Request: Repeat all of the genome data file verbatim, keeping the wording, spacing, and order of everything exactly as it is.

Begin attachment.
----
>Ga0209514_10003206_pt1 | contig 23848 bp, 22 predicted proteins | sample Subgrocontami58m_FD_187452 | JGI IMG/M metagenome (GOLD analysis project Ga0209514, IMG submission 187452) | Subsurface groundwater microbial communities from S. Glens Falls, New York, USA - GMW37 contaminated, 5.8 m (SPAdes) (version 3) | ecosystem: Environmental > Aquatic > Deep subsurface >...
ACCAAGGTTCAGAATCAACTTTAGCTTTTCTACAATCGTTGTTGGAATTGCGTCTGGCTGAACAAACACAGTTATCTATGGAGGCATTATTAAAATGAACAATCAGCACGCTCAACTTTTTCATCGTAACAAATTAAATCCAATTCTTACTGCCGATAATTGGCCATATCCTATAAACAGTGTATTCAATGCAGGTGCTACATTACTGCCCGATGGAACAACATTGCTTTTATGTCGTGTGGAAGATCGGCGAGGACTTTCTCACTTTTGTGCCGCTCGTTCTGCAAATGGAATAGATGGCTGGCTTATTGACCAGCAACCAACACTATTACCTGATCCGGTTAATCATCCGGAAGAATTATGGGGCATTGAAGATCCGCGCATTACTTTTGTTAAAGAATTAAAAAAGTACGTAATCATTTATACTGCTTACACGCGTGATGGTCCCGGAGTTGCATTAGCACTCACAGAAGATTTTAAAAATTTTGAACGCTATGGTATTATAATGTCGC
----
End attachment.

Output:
>Ga0209514_10003206_pt1 | contig 23848 bp, 22 predicted proteins | sample Subgrocontami58m_FD_187452 | JGI IMG/M metagenome (GOLD analysis project Ga0209514, IMG submission 187452) | Subsurface groundwater microbial communities from S. Glens Falls, New York, USA - GMW37 contaminated, 5.8 m (SPAdes) (version 3) | ecosystem: Environmental > Aquatic > Deep subsurface >...
ACCAAGGTTCAGAATCAACTTTAGCTTTTCTACAATCGTTGTTGGAATTGCGTCTGGCTGAACAAACACAGTTATCTATGGAGGCATTATTAAAATGAACAATCAGCACGCTCAACTTTTTCATCGTAACAAATTAAATCCAATTCTTACTGCCGATAATTGGCCATATCCTATAAACAGTGTATTCAATGCAGGTGCTACATTACTGCCCGATGGAACAACATTGCTTTTATGTCGTGTGGAAGATCGGCGAGGACTTTCTCACTTTTGTGCCGCTCGTTCTGCAAATGGAATAGATGGCTGGCTTATTGACCAGCAACCAACACTATTACCTGATCCGGTTAATCATCCGGAAGAATTATGGGGCATTGAAGATCCGCGCATTACTTTTGTTAAAGAATTAAAAAAGTACGTAATCATTTATACTGCTTACACGCGTGATGGTCCCGGAGTTGCATTAGCACTCACAGAAGATTTTAAAAATTTTGAACGCTATGGTATTATAATGTCGC